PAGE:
Leading up to the 2020 general election, thirty-four states (34) had legalized marijuana for medical use and an additional ten (10) states had legalized the drug for recreational use. While the federal government has chosen not to enforce federal law in states that have legalized the drug, marijuana remains an illegal Schedule I drug under the Controlled Substance Act due to its high potential for abuse, and the federal government does not budge on treating marijuana as an illegal drug for purposes of oversight, distribution, federal disability law, etc. Numerous states, however, provided employees with job protection for marijuana use. Thus, marijuana inhabits an “in-between zone” of legality that employers must navigate: it is legal and illegal at the same time.
We have received a number of inquiries regarding whether it is permissible to test (and take adverse actions based on positive results) for the main psychoactive component of marijuana—tetrahydrocannabinol (THC)—in pre-employment drug screens, post-accident drug screens, and in random drug screens; the answer is “it depends.” If the job applicant and/or employee is applying for or works in a safety-sensitive position, was involved in a workplace accident, or will be performing/performs federal contractor work, then yes, employers may test for THC and take adverse actions based on a positive test result. If, however, an applicant is not subject to any one of those conditions, then the answer is a little more complicated. Let us explain.
First, when someone tests positive for THC there is no way of telling whether the person was impaired during the test, 30 minutes before the test, or 30 days before the test, as it is nearly impossible to assess a marijuana user’s level of impairment. Unlike with alcohol, there is no per se level of marijuana measurable in the blood/urine that establishes a point of intoxication. THC metabolizes quickly into a compound that can remain in a user’s body for weeks after an individual consumes marijuana and studies have shown that there is no correlation between the level of THC and impairment. Thus, high levels of THC can be detected when a person is impaired or well after an employee is no longer significantly impaired.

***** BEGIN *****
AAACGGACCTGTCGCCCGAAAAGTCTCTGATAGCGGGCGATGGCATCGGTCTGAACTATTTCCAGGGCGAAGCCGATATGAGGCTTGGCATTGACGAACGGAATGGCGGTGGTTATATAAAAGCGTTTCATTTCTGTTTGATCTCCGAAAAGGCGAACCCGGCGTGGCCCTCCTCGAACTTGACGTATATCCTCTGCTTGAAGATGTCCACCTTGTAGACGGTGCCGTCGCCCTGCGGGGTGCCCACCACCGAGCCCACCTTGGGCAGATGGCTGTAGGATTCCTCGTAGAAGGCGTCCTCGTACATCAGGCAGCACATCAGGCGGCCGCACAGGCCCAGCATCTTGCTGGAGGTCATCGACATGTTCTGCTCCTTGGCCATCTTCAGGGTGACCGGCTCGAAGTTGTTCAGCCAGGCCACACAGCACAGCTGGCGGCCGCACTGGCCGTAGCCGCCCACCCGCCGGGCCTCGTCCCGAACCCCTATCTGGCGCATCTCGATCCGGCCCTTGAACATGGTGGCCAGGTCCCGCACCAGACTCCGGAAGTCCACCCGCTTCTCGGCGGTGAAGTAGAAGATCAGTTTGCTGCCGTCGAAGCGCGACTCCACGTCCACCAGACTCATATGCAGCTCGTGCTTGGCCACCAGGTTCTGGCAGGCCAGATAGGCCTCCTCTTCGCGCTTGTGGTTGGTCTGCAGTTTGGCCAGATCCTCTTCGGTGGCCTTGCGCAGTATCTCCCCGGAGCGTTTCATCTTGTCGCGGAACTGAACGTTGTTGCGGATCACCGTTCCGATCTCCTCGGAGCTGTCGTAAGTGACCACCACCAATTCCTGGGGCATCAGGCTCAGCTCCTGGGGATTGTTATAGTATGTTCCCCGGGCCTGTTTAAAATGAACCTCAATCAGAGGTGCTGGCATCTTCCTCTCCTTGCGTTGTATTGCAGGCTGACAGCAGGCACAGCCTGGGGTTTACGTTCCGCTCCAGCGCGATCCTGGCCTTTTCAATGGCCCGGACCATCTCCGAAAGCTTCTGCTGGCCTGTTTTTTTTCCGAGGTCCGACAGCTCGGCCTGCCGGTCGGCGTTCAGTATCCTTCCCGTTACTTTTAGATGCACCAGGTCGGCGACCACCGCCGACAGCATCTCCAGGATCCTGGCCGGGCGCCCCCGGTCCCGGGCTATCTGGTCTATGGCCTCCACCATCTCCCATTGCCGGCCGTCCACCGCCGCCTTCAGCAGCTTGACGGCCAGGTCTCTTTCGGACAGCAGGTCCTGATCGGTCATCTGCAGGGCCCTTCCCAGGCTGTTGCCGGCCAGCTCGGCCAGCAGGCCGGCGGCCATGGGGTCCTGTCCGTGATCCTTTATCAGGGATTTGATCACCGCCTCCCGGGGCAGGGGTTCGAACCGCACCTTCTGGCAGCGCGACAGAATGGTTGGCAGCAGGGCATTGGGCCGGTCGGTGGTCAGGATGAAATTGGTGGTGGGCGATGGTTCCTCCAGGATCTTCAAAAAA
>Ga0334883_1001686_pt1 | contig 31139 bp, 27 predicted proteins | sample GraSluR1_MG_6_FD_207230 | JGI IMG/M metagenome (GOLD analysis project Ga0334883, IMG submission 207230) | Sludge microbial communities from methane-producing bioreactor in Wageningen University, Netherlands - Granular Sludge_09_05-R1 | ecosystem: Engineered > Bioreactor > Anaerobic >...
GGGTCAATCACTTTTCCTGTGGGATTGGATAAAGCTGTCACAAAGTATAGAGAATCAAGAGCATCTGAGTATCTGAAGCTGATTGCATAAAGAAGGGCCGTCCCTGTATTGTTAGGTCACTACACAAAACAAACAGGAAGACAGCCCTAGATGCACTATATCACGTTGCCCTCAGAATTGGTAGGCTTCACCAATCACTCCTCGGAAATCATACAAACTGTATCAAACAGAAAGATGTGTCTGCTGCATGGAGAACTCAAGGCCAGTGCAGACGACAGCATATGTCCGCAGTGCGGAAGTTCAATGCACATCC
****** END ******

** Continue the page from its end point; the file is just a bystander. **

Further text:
Second, many state medical marijuana laws (such as, Arizona, Arkansas, Connecticut, Delaware, Illinois, Maine, Minnesota, Nevada, New York, Oklahoma, Pennsylvania, and Rhode Island) contain anti-discrimination provisions that provide job protections for medical marijuana users. These provisions may require employers to (1) accommodate medical marijuana users, and/or (2) show impairment, which a positive drug test alone does not provide, as the basis for employment discipline or termination. Thus, while employers are free to test for THC, employers must ensure they are compliant with their state laws before taking any adverse actions based on a positive test result for applicants and/or employees prescribed medical marijuana for an eligible reason (eligibility depends on state).
What are other employers doing?
Employer reaction in states where marijuana has become legal (medical or otherwise) varies. Many employers are abandoning pre-employment testing for THC and are excluding it from random drug testing for positions that are not safety-sensitive. Other employers are not modifying their pre-existing zero tolerance drug policies nor considering employing any applicant testing positive for THC. Note that the use and possession of marijuana in Texas is still illegal; thus, Texas employers are not required to accommodate or otherwise permit the use of marijuana inside or outside of the workplace.
Some employers may wonder where does OSHA stand on this issue, as drug use on the job is an obvious safety hazard. To date, OSHA has not promulgated a standard requiring a drug-free workplace for most private employers, nor is there any significant guidance from OSHA on the issue of testing an employee for impairment from marijuana. Although neither OSHA nor state-plan states address drug-testing for THC, OSHA has recently stated that it does not prohibit post-incident drug testing, so long as the employer does not act to penalize or retaliate against an employee for reporting a work-related injury or illness, rather than for the legitimate purpose of promoting workplace safety and health.
The bottom line is that random and post accident drug-testing programs for safety sensitive and federal contract work are permissible. But taking adverse employment actions based on a positive result for THC for other applicants or employees may run afoul with state-specific anti-discrimination laws. As such, employers should avoid making any quick decisions and instead speak with a lawyer about relevant state laws before setting policy and testing rules, or taking adverse employment actions.
If you have questions related to navigating marijuana use in the workplace, please contact a member of the KRCL Labor and Employment practice group.